The main aim of this study was to examine mediating effects in the relationships between cohesion, collective efficacy and performance in professional basketball teams. A secondary aim was to examine the correlates of collective efficacy in a professional sport. A total of 154 French and foreign professional players completed French or English versions of questionnaires about cohesion and collective efficacy. Two composite measures of individual performance were used (pre- and post-performance). Individual-level analyses were performed. Regression analyses supported two mediating relationships with collective efficacy as a mediator of the pre-performance - Group integration-task relationship, and Group integration-task as a mediator of the pre-performance - collective efficacy relationship. Statistical analyses indicated that neither Group integration-task nor collective efficacy was a better mediator in the relationship between pre-performance and the other group variables. Results also revealed positive relationships between three dimensions of cohesion (i.e. Individual attractions to the group-task, Group integration-task, Group integration-social) and collective efficacy. These findings suggest that in professional basketball teams, staff members should look after athletes who perform at a lower or below their usual level because their performances might lead them into a downward cohesion - collective efficacy spiral. Staff members should also develop a high quality of group functioning, both on and off the basketball court, given its relationship with collective efficacy.

  16. Pink Noise in Rowing Ergometer Performance and the Role of Skill Level.

    PubMed

    Den Hartigh, Ruud J; Cox, Ralf F; Gernigon, Christophe; Van Yperen, Nico W; Van Geert, Paul L

    2015-03-27

    The aim of this study was to examine (1) the temporal structures of variation in rowers' (natural) ergometer strokes in order to make inferences about the underlying motor organization, and (2) the relation between these temporal structures and skill level. Four high-skilled and five lower-skilled rowers completed 550 strokes on a rowing ergometer. Detrended Fluctuation Analysis was used to quantify the temporal structure of the intervals between force peaks. Results showed that the temporal structure differed from random, and revealed prominent patterns of pink noise for each rower. Furthermore, the high-skilled rowers demonstrated more pink noise than the lower-skilled rowers. The presence of pink noise suggests that rowing performance emerges from the coordination among interacting component processes across multiple time scales. The difference in noise pattern between high-skilled and lower-skilled athletes indicates that the complexity of athletes' motor organization is a potential key characteristic of elite performance.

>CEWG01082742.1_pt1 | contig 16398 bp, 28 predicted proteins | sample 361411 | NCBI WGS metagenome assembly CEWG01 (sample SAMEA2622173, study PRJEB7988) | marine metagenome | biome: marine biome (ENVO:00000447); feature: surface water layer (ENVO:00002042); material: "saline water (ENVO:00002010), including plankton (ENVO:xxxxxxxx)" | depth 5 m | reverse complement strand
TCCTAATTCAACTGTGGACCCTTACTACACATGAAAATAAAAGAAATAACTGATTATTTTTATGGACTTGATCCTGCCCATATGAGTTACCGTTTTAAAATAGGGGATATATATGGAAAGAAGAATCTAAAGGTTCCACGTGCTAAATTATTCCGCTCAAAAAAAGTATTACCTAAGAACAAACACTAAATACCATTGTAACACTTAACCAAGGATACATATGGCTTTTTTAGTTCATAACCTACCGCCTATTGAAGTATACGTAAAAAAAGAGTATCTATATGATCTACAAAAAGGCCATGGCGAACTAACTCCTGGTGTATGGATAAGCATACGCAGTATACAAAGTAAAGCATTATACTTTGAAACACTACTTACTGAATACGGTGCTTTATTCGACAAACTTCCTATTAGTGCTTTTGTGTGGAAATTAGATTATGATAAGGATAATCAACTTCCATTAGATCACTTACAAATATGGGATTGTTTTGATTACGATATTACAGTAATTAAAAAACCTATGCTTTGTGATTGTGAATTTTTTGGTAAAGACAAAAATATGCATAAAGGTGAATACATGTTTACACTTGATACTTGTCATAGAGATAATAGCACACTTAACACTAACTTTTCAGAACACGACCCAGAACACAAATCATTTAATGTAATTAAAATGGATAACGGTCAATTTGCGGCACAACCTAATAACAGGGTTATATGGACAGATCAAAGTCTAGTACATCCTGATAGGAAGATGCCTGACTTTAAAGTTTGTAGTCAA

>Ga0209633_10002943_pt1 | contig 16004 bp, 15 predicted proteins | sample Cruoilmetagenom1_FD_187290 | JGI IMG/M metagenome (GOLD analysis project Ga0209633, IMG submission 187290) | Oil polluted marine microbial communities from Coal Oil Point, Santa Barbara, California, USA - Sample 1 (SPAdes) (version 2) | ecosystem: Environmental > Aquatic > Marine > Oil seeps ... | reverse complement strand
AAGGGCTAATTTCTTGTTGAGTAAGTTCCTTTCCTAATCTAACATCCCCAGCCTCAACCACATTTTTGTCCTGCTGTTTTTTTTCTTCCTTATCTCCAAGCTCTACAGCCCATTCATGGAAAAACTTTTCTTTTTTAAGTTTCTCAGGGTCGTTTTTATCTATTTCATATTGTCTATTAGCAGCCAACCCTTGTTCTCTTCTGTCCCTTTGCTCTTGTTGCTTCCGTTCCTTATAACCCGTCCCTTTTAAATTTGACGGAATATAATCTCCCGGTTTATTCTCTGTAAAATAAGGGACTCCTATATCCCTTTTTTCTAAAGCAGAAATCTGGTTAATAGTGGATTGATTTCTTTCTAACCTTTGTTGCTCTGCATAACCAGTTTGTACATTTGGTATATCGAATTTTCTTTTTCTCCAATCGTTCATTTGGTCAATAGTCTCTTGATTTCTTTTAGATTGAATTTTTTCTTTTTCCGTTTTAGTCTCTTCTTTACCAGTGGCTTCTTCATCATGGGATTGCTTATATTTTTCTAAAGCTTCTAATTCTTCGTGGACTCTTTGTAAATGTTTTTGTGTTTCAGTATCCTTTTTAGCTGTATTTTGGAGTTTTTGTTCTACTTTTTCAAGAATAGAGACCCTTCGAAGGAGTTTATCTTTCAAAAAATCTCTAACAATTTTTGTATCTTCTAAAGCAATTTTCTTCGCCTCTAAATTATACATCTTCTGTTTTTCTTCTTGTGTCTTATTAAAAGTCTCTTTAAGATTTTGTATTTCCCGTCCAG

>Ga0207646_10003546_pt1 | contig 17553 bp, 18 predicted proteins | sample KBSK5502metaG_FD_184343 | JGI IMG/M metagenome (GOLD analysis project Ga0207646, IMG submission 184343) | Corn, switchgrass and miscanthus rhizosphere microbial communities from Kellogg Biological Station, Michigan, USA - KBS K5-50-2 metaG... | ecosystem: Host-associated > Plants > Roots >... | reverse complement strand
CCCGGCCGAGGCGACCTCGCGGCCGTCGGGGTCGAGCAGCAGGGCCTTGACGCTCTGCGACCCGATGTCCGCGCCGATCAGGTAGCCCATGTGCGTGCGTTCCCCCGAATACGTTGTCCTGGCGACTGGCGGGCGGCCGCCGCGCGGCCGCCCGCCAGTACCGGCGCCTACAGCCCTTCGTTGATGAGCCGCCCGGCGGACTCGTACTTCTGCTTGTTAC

17. Pink Noise in Rowing Ergometer Performance and the Role of Skill Level.

    PubMed

    Den Hartigh, Ruud J R; Cox, Ralf F A; Gernigon, Christophe; Van Yperen, Nico W; Van Geert, Paul L C

    2015-10-01

    The aim of this study was to examine (1) the temporal structures of variation in rowers’ (natural) ergometer strokes to make inferences about the underlying motor organization, and (2) the relation between these temporal structures and skill level. Four high-skilled and five lower-skilled rowers completed 550 strokes on a rowing ergometer. Detrended Fluctuation Analysis was used to quantify the temporal structure of the intervals between force peaks. Results showed that the temporal structure differed from random, and revealed prominent patterns of pink noise for each rower. Furthermore, the high-skilled rowers demonstrated more pink noise than the lower-skilled rowers. The presence of pink noise suggeststhat rowing performance emerges from the coordination among interacting component processes across multiple time scales. The difference in noise pattern between high-skilled and lower-skilled athletes indicates that the complexity of athletes’ motor organization is a potential key characteristic of elite performance.

  18. Mental Workload and Performance Experiment (MWPE) Team in the Spacelab Payload Operations Control

    NASA Technical Reports Server (NTRS)

    1992-01-01